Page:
It took over 50 years – and billions of dollars—for the Atlanta region to build infrastructure as auto-centric as what we have today. And it will take time and money for the region to create streets that are safer and more inviting for people who walk to transit.

The regional transportation sales tax provides an outstanding opportunity to achieve major progress. By investing just $400 million in sidewalks, refuge islands and corridor improvements that transform outdated roads into complete streets in the decade ahead, we can create safe routes to transit throughout the region.

5 replies
  1. a transit fan says:

    Bravo!

    After the TIA sales tax fails in 2012, we’ll ask for new guidelines with $0 for road capital. But we need a Sally Flocks for transit.Report

    Reply
  2. Will the last Democrat in Georgia please turn off the lights?.... says:

    “Elected officials also need to recognize that locating transit on corridors people can walk to will provide tremendous economic benefits. We can learn a lot from the Orange Line in the Washington D.C. region, which runs through Arlington and Fairfax counties.”

    “Taking the cheapest option, Fairfax County ran the line down the center of an existing interstate. Arlington County, in contrast, located the Orange Line through a decaying and then-unwalkable commercial corridor. In the decades that followed, development near Arlington’s section exploded and land values tripled. In Fairfax County, the transit line is surrounded by park and ride lots, with little other development.”

    Ms. Flocks, are you talking about the DC Metro heavy rail line that runs through the median of Interstate 66, to be exact? When DC and Northern Virginia area transportation planners ran that rail line down the middle of the I-66 right-of-way they had no ill-intent as their goal was to strongly encourage West Metro DC residents to ride mass transit by taking land that would have normally been extra traffic lanes for automobiles and converting it into a double-tracked rail line while limiting the actual number of traffic lanes to a total of four reversible traffic lanes that flow into Arlington County, VA and the District of Columbia during morning rush hour and flow out of them during evening rush hours.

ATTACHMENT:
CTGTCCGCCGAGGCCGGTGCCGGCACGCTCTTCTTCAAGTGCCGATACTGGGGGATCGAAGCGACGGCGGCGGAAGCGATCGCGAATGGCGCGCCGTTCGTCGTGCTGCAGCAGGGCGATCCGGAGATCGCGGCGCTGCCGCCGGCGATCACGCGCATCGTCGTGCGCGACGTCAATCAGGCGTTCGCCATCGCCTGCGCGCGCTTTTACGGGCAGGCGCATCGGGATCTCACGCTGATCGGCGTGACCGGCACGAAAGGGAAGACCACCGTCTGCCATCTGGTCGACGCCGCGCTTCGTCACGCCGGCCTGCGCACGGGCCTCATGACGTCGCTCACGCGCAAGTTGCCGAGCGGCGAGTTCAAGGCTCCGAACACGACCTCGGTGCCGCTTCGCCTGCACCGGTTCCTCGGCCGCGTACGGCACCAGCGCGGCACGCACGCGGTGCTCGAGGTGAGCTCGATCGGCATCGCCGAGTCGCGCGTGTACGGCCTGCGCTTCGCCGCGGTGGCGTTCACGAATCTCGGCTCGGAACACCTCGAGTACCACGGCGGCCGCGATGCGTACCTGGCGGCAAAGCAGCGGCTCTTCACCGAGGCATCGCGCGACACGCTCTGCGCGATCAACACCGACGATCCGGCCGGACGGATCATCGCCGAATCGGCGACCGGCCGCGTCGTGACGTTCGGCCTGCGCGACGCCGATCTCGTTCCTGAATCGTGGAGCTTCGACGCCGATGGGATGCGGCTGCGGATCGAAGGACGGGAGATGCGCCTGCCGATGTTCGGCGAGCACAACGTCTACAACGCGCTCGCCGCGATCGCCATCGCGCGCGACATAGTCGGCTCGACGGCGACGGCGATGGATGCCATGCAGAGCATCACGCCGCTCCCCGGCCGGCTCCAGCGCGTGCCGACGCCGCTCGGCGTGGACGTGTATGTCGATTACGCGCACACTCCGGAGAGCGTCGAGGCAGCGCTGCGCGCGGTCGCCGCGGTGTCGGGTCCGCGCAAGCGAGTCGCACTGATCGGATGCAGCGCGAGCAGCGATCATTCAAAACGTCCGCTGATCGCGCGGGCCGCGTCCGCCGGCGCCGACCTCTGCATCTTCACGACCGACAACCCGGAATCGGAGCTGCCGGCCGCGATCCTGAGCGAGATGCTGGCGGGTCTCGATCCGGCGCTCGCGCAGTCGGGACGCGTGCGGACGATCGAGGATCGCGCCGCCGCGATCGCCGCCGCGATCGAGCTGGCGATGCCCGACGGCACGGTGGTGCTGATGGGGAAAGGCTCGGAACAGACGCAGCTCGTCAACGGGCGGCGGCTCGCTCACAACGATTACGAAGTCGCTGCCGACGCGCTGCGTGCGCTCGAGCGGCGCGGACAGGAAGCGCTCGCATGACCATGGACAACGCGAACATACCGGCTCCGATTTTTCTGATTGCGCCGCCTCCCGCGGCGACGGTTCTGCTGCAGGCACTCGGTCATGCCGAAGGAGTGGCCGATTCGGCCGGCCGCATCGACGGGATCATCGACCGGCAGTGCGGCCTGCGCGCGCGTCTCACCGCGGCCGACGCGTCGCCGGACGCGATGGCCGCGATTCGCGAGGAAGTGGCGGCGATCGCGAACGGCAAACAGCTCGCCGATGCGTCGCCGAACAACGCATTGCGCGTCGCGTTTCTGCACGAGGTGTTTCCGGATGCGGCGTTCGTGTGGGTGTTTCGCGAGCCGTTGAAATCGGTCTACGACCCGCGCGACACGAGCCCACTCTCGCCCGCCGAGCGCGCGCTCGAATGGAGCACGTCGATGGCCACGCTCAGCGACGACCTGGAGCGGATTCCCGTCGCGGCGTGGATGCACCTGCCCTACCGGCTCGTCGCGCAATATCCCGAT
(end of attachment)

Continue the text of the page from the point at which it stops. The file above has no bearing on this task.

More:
While the intent of strongly encouraging mass transit use by limiting and replacing traffic lanes with rail in the same right-of-way was a noble goal, as you pointed out, Ms. Flocks, their choice to run the rail line down the middle of an interstate right-of-way far removed from existing development as opposed to through a walkable corridor that will attract pedustrian riders and foot traffic tying the rail line closer to the community, is a very expensive lesson for DC area planners and residents that Metro Atlanta-area planners can learn heavily from when planning to improve and expand their own mass transit network on a wider-scale.

    DC Metro and Northern Virginia transportation planners are also in the process of constructing a second expressway right-of-way heavy rail line down the middle of the Dulles Toll Road that will provide the District of Columbia with a direct heavy rail connection to Washington Dulles International Airport via the West Falls Church Metro Station off of the Orange Line that you cite as an example of an (unintentionally) ill-conceived rail-line that is not readily accessible to foot traffic and is thereby disconnected from the surrounding community.Report

    Reply
  3. Sally Flocks says:

    In response to “the Last Democrat . . .” — yes, the Orange Line I referred to is located on I-66.

    Transit located on an interstate can function as commuter rail — but it provides few opportunities for higher-density development where people can walk to transit stations. Since one of the leading advantages of rail over buses is the incentive it provides for high-density development, it makes sense to locate rail where where adjacent land is accessible to pedestrians and ripe for redevelopment. Where transit is needed for long-distance travel via limited access highways, express buses may be the most appropriate option.Report

    Reply
  4. Will the last Democrat in Georgia please turn off the lights?.... says: